Loeffler: 'I cannot, now, in good conscience object to this certification'

Sen. Kelly Loeffler, speaking on the floor of the Senate chamber after a mob protesting the certification of the Electoral College votes, said she is withdrawing her object to the count.

Loeffler, who lost a close runoff election on Tuesday against Democratic challenger Rev. Raphael Warnock, spoke just after 8:30 p.m. Wednesday.

"When I arrived in Washington this morning I fully intended to object to the certification of Electoral votes," Loeffler said addressing the chamber. "However, the events of the events that have transpired today forced me to reconsider and I cannot, now, in good conscience object to this certification of these electors."

"The violence, the lawlessness, and siege of the halls of Congress are abhorrent and stand as a direct attack on the very institution my objection was intended to protect, the sanctity of the American democratic process," Loeffler continued.

The senator, who was appointed a year ago by Republican Gov. Brian Kemp to fill the seat of the retired Sen. Johnny Isakson, thanked law enforcement for keeping her and her fellow senators safe.

She went on to say that she still believes there were last-minute changes made to the states' election rules, but that the right thing to do is to move forward to address those issues.

"Too many Americans are frustrated with what they see as an unfair system, nevertheless, there is no excuse for the events that took place in these chambers today and I pray that America never suffers such a dark day again," Loeffler continued.

The senator said the fate of the vote in the Senate is clear, but that the country’s faith remains uncertain. She charged the Senate with turning their attention to correcting that.

"America is a divided country with serious differences but it is still the greatest country on earth. There can be no disagreement that upholding democracy is the old path in preserving our republic," Loeffler concluded.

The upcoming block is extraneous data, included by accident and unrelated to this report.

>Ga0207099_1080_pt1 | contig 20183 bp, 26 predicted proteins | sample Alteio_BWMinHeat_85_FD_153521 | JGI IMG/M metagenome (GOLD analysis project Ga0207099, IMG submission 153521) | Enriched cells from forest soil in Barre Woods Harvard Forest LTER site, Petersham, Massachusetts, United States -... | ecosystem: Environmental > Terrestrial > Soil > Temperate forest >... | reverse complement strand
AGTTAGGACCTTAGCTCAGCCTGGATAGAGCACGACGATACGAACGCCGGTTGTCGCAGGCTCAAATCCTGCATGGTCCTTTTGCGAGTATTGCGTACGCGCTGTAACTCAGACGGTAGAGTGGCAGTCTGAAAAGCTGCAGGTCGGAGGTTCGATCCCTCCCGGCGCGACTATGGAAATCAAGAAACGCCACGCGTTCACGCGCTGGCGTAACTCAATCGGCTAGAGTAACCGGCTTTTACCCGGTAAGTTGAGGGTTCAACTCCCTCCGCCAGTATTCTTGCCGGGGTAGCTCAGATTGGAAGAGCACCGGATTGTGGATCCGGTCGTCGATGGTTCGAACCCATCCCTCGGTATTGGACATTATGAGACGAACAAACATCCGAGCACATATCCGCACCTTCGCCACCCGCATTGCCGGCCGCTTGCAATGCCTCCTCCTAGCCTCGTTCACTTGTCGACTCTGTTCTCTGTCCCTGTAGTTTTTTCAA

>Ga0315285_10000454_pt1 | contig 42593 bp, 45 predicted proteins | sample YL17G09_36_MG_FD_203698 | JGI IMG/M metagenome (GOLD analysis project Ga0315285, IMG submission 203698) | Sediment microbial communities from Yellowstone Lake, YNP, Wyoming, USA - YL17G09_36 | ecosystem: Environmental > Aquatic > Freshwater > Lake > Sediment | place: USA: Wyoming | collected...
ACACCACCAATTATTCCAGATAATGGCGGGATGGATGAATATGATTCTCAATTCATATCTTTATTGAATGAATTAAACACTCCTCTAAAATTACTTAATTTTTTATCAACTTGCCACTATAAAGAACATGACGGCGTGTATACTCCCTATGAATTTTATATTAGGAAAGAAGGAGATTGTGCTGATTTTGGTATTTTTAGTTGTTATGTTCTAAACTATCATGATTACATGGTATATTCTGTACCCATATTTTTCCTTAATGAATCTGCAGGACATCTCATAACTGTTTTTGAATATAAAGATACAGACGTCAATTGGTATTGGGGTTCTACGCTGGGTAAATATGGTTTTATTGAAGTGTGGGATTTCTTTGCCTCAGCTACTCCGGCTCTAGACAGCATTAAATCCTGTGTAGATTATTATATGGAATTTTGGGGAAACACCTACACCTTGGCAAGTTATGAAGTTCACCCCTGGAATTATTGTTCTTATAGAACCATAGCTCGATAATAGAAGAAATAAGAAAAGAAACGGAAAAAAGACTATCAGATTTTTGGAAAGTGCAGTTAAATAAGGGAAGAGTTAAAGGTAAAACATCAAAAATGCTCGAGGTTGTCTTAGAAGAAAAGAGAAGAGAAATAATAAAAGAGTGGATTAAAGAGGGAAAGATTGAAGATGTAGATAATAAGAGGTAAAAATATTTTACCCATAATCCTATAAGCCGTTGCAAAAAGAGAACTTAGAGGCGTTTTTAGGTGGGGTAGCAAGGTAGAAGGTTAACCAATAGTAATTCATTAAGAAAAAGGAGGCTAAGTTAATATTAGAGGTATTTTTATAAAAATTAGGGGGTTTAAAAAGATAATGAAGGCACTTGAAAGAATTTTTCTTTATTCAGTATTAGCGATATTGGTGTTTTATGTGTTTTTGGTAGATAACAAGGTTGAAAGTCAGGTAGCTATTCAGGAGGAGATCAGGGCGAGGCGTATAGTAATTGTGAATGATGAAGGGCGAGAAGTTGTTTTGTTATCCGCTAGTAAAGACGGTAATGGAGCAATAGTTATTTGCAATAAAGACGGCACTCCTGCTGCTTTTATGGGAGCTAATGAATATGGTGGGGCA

The joint session of Congress reconvened later that evening. Shortly after 11:30 p.m., Vice President Mike Pence brought Georgia's Electoral votes to the floor. 

"Myself, members of the Georgia delegation and some 74 of Republican colleagues and I object to the Electoral votes from the state of Georgia on the grounds the election conducted Nov. 3 was faulty and fraudulent due to unilateral actions by the secretary of state to unlawfully change the election process without approval of the General Assembly and thereby setting the stage for an unprecedented amount of fraud and irregularity. And I have signed the object myself," Rep. Jody Hice, R-GA 10th, said.

When questioned by the vice president if there was a senator who co-signed the object, as prescribed by law, Hice responded:

"Prior to the actions and events of today, we did, but following the events of today, it appears the senator has withdrawn their objection."

The chamber then erupted in applause as Pence responded that the object could not then be entertained.

Later, Freshman Rep. Marjorie Taylor Greene, R-Georgia 14, rose to object to the Michigan Elector votes, but again, Pence turned down entertaining the object because a senator had not co-signed the objection.

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